Q & A with Marquette's OFFICE OF Institutional Diversity and Inclusion EXECUTIVE DIRECTOR - William welburn


Why was the Office of Institutional Diversity and Inclusion created and what is its role on campus?

Former Provost Madeline Wake created the office a decade and a half ago, acting on the recommendation of her diversity committee. We've gone through several iterations before Dan Myers was appointed Provost. Through his leadership, the Office of Institutional Diversity and Inclusion has been redefined and restructured with a renewed mission and sense of purpose.

I believe that the role of the office is to help guide the campus toward inclusive excellence. Damon Williams, an expert in strategic development of diversity initiatives, has suggested that for higher education inclusive excellence is the highest stage of development for a higher educational institution. This means that the campus fully embraces diversity, practices equity, and has achieved inclusion in all of its areas. This is also living our values as a Catholic Jesuit institution of higher learning, so it is no coincidence that we have this office at Marquette.

How can interested faculty partner with the Office of Institutional Diversity and Inclusion?

Long term, we want to do what we can to contribute to the demographic diversity of our campus, our students, faculty, staff and leadership. We also want to promote an environment of mutual understanding and respect where everyone not only feels a sense of belonging at Marquette but actually thrives here. We want to contribute to an environment that encourages learning about the social world beyond our campus. And so our near term goals really need to drive us toward these ideas.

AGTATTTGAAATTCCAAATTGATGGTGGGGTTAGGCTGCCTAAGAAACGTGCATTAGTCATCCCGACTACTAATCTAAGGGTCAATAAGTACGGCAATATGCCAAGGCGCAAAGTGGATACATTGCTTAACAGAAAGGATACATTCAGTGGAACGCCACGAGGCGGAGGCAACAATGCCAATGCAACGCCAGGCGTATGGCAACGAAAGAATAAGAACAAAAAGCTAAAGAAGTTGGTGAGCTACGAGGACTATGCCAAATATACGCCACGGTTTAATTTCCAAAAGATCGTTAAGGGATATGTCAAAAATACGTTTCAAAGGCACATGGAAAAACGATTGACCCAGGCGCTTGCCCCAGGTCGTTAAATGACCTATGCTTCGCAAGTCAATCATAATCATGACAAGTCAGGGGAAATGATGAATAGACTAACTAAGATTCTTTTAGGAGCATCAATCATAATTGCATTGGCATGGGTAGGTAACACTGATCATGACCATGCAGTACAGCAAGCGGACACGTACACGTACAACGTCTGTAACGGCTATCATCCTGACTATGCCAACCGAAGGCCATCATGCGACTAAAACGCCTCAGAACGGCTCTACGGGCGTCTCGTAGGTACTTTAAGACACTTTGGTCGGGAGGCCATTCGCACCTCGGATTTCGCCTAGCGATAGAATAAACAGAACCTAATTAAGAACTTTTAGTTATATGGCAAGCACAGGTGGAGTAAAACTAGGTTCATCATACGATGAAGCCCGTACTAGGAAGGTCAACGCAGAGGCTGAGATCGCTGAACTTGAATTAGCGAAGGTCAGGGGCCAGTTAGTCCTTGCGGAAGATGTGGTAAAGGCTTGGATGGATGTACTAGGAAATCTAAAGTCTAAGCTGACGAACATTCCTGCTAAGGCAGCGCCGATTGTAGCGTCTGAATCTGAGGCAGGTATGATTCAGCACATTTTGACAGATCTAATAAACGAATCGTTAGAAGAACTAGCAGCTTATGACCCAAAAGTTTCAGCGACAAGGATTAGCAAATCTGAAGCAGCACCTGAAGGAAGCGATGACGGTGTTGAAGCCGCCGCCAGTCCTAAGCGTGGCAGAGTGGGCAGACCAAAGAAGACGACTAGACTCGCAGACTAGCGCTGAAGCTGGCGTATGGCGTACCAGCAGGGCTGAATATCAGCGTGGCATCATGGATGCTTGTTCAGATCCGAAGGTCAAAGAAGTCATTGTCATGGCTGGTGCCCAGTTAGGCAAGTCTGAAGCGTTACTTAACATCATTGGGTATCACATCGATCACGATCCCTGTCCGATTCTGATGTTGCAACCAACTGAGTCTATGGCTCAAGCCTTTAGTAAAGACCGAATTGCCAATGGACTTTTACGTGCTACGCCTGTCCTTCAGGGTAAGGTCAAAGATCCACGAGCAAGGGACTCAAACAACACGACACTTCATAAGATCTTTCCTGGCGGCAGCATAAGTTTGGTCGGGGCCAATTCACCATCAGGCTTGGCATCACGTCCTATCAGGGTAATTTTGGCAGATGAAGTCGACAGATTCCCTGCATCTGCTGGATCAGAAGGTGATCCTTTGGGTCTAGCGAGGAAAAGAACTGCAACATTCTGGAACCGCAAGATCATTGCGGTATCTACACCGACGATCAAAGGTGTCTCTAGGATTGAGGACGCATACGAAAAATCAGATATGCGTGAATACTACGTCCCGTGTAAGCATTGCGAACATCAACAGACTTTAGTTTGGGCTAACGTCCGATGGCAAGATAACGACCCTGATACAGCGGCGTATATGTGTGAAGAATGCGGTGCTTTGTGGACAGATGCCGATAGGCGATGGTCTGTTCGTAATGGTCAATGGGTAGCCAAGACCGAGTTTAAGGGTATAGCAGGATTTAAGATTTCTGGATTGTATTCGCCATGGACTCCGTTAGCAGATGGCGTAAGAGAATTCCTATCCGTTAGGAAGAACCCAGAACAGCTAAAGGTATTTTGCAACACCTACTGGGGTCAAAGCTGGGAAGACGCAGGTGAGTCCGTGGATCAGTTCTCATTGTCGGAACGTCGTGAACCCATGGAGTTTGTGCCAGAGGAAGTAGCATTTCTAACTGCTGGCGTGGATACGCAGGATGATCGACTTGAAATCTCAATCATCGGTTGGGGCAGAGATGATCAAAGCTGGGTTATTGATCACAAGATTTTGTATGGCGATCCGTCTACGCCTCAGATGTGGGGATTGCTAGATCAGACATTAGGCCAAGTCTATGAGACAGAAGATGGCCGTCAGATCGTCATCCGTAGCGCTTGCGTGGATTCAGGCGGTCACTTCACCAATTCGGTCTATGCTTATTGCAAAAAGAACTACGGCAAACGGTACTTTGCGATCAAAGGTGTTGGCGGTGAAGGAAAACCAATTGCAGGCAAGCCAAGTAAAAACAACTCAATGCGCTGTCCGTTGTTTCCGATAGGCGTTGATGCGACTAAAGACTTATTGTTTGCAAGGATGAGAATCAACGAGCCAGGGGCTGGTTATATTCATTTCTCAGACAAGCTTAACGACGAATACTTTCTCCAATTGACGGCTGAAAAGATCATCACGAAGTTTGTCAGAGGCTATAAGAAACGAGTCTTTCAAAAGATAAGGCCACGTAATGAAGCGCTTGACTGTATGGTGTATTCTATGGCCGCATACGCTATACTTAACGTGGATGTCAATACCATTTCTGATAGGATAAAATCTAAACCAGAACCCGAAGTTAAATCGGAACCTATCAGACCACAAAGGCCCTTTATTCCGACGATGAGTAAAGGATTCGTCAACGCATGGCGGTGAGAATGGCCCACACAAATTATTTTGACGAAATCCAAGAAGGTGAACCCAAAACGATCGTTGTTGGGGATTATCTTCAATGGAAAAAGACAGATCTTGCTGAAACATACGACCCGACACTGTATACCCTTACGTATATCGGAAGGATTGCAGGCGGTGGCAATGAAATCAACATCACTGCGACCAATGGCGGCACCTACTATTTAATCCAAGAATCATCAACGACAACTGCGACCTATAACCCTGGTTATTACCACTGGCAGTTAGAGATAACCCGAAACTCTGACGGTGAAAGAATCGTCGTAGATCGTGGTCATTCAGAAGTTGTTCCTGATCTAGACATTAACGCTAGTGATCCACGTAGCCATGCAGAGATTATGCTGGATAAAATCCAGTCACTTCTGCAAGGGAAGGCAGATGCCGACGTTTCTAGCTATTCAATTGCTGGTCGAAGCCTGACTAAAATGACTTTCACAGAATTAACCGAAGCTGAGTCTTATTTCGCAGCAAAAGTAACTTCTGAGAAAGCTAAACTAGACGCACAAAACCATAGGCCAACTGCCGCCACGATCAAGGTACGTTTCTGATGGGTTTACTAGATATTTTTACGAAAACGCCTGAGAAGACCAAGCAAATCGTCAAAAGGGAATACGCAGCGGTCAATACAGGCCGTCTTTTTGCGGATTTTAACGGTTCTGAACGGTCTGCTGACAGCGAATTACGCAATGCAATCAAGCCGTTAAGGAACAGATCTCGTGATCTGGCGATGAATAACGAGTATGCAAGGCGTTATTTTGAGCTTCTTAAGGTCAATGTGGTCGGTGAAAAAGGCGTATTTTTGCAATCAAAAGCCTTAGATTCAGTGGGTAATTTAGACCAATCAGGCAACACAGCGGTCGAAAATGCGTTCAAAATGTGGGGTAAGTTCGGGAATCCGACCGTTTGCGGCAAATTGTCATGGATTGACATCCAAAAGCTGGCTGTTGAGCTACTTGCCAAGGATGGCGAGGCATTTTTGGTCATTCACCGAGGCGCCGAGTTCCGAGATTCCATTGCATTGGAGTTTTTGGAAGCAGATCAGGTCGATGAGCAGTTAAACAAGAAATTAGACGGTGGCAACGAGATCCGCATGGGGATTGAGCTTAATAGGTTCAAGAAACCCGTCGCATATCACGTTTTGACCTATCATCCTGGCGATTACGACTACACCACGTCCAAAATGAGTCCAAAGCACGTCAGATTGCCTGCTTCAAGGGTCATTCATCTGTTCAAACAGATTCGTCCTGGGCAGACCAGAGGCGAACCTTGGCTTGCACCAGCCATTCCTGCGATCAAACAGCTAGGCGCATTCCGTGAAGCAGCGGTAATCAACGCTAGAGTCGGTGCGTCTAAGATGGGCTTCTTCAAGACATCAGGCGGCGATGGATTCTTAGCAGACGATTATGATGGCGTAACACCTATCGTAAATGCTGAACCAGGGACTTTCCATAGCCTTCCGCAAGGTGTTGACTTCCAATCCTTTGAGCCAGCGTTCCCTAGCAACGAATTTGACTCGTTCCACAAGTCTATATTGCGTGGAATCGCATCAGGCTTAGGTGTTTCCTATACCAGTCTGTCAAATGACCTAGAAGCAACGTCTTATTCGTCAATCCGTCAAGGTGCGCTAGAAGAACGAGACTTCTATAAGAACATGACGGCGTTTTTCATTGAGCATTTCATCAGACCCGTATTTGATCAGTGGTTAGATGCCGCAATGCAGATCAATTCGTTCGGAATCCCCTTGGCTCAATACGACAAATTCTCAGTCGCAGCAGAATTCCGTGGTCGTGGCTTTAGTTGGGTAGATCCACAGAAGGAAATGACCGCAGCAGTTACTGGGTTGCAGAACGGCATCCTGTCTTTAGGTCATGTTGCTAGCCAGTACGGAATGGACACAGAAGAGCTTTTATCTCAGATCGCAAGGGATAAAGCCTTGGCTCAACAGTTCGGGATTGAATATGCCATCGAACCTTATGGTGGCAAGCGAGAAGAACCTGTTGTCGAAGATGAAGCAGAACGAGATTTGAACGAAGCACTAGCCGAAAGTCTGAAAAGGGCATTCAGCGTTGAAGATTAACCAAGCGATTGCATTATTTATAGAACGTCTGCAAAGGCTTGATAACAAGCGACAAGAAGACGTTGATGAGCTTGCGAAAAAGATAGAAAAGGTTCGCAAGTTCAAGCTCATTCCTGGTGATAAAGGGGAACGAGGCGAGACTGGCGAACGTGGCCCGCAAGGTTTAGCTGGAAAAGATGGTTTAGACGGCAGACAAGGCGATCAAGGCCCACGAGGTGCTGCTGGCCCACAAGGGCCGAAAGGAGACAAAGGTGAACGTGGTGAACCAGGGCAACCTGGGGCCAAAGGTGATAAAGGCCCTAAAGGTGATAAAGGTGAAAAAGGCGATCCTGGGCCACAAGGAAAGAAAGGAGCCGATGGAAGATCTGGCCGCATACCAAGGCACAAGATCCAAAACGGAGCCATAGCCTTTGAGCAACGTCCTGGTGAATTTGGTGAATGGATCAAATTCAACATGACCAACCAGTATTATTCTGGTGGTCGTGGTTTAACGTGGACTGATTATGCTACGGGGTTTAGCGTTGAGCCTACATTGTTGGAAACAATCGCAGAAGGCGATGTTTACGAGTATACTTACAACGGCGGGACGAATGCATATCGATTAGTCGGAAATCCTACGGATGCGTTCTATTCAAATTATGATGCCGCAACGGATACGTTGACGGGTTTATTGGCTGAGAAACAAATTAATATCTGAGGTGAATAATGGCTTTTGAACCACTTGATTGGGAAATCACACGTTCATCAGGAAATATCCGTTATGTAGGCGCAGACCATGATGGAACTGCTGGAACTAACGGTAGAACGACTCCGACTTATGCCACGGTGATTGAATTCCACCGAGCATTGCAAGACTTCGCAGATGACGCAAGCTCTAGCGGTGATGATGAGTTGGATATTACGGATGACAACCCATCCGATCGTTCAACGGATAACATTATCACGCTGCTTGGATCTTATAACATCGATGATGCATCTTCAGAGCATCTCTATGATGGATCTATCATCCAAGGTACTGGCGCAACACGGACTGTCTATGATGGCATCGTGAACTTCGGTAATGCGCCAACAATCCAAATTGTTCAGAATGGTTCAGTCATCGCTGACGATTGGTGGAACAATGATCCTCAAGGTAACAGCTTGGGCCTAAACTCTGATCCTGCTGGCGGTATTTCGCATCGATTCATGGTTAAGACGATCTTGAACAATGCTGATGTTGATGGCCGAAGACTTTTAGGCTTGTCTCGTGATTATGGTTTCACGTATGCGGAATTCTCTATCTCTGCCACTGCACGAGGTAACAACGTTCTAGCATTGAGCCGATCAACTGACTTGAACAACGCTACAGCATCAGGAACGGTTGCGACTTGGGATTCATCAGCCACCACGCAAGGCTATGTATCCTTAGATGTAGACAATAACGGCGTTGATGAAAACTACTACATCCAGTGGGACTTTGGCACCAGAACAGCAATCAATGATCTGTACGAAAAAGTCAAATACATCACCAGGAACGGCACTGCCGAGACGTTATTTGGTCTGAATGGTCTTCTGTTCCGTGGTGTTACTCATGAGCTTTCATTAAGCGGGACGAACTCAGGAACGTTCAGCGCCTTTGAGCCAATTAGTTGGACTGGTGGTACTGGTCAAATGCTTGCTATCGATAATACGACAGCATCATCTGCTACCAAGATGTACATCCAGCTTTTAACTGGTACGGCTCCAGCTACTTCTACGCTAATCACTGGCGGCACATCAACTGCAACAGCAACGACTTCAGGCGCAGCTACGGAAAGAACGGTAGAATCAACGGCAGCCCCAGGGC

With that in mind, near-term we continue to take practical steps toward becoming an Hispanic Serving Institution. My colleague, Jacki Black (Associate Director for Hispanic Initiatives), has led a planning effort in this area. On a practical level, she just brought Dr. Gina Garcia from the University of Pittsburgh back to campus for a second visit. Dr. Garcia is a national expert on becoming an Hispanic Serving Institution, and her visit helps us to think about what it will take to carry out our commitment. Our campus diversity plan and Beyond Boundaries have called for support for Race and Ethnic Studies and the majors and minors that will contribute to its development as well as a plan for cluster hiring of faculty. Thanks to the efforts of faculty, deans and the Provost, the program is growing and the university has attracted new faculty who will contribute to its growth. These are but two examples of the dreams that we've had that members of our community are bringing into reality.

What are some near-term and longer-term goals you hope to achieve through the Office of Institutional Diversity and Inclusion?

The first person that I've ever known to have this role was a man by the name of Gregory Williams at the University of Iowa. He taught me that our role was to help others with their ideas. I maintain that role to this day.

Some things will be created by our office; however, I will always want to find ways to invest time, energy, and resources in good and innovative ideas from faculty and staff. A wonderful example of this is the work that Jacki Black has done with Professor Sonia Barnes to create learning opportunities for faculty and others in our community to understand why linguistic diversity is a really important issue. Dreaming together, they created the first of what we hope will be other events in this area.

We hope to do this kind of thing again and again. I have been amazed by the ideas and imagination across our community. As researcher Scott Page as stated, "diversity drives innovation." We want to carry that out on a regular basis, so we encourage faculty and staff to bring their ideas on how we can fulfill our mission as a university by reaching all who are a part of our community.